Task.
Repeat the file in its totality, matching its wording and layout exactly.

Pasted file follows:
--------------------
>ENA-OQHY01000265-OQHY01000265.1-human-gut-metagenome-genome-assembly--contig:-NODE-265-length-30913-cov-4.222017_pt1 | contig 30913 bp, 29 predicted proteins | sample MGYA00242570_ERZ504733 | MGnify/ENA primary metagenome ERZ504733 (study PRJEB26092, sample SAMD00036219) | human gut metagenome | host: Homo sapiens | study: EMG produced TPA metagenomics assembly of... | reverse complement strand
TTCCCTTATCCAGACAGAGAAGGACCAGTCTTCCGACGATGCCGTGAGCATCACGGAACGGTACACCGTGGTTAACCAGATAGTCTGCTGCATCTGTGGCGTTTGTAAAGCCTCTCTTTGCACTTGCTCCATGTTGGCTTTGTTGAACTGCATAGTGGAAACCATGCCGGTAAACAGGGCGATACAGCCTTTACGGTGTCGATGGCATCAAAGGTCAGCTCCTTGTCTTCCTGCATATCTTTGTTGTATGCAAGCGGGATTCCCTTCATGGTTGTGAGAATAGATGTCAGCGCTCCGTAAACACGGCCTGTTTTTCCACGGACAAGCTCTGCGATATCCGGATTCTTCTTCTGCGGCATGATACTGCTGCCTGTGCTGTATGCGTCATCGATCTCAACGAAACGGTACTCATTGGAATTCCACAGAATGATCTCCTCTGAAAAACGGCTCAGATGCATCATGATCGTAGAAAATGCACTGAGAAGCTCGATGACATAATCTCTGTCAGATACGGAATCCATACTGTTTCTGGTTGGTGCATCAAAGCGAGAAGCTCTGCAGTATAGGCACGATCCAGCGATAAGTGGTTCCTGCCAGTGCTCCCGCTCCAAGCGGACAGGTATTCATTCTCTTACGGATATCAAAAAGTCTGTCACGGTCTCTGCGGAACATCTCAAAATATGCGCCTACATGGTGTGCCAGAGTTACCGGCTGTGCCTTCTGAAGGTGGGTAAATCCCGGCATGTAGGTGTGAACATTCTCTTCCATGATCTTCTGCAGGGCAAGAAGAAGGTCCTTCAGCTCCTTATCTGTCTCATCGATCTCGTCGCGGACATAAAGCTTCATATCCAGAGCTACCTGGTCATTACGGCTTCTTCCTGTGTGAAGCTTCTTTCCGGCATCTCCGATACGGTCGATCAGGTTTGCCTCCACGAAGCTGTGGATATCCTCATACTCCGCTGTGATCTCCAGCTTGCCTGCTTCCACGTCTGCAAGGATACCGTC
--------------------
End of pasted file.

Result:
>ENA-OQHY01000265-OQHY01000265.1-human-gut-metagenome-genome-assembly--contig:-NODE-265-length-30913-cov-4.222017_pt1 | contig 30913 bp, 29 predicted proteins | sample MGYA00242570_ERZ504733 | MGnify/ENA primary metagenome ERZ504733 (study PRJEB26092, sample SAMD00036219) | human gut metagenome | host: Homo sapiens | study: EMG produced TPA metagenomics assembly of... | reverse complement strand
TTCCCTTATCCAGACAGAGAAGGACCAGTCTTCCGACGATGCCGTGAGCATCACGGAACGGTACACCGTGGTTAACCAGATAGTCTGCTGCATCTGTGGCGTTTGTAAAGCCTCTCTTTGCACTTGCTCCATGTTGGCTTTGTTGAACTGCATAGTGGAAACCATGCCGGTAAACAGGGCGATACAGCCTTTACGGTGTCGATGGCATCAAAGGTCAGCTCCTTGTCTTCCTGCATATCTTTGTTGTATGCAAGCGGGATTCCCTTCATGGTTGTGAGAATAGATGTCAGCGCTCCGTAAACACGGCCTGTTTTTCCACGGACAAGCTCTGCGATATCCGGATTCTTCTTCTGCGGCATGATACTGCTGCCTGTGCTGTATGCGTCATCGATCTCAACGAAACGGTACTCATTGGAATTCCACAGAATGATCTCCTCTGAAAAACGGCTCAGATGCATCATGATCGTAGAAAATGCACTGAGAAGCTCGATGACATAATCTCTGTCAGATACGGAATCCATACTGTTTCTGGTTGGTGCATCAAAGCGAGAAGCTCTGCAGTATAGGCACGATCCAGCGATAAGTGGTTCCTGCCAGTGCTCCCGCTCCAAGCGGACAGGTATTCATTCTCTTACGGATATCAAAAAGTCTGTCACGGTCTCTGCGGAACATCTCAAAATATGCGCCTACATGGTGTGCCAGAGTTACCGGCTGTGCCTTCTGAAGGTGGGTAAATCCCGGCATGTAGGTGTGAACATTCTCTTCCATGATCTTCTGCAGGGCAAGAAGAAGGTCCTTCAGCTCCTTATCTGTCTCATCGATCTCGTCGCGGACATAAAGCTTCATATCCAGAGCTACCTGGTCATTACGGCTTCTTCCTGTGTGAAGCTTCTTTCCGGCATCTCCGATACGGTCGATCAGGTTTGCCTCCACGAAGCTGTGGATATCCTCATACTCCGCTGTGATCTCCAGCTTGCCTGCTTCCACGTCTGCAAGGATACCGTC